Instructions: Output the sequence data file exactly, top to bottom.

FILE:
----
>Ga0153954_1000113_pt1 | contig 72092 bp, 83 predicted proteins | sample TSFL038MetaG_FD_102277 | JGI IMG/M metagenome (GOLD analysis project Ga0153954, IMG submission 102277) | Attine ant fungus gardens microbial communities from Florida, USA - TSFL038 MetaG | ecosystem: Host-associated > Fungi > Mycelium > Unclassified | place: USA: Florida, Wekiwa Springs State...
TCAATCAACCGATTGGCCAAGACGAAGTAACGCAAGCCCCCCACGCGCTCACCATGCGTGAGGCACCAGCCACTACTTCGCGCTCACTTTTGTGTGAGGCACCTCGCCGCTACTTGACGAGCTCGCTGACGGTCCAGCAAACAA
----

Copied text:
>Ga0153954_1000113_pt1 | contig 72092 bp, 83 predicted proteins | sample TSFL038MetaG_FD_102277 | JGI IMG/M metagenome (GOLD analysis project Ga0153954, IMG submission 102277) | Attine ant fungus gardens microbial communities from Florida, USA - TSFL038 MetaG | ecosystem: Host-associated > Fungi > Mycelium > Unclassified | place: USA: Florida, Wekiwa Springs State...
TCAATCAACCGATTGGCCAAGACGAAGTAACGCAAGCCCCCCACGCGCTCACCATGCGTGAGGCACCAGCCACTACTTCGCGCTCACTTTTGTGTGAGGCACCTCGCCGCTACTTGACGAGCTCGCTGACGGTCCAGCAAACAA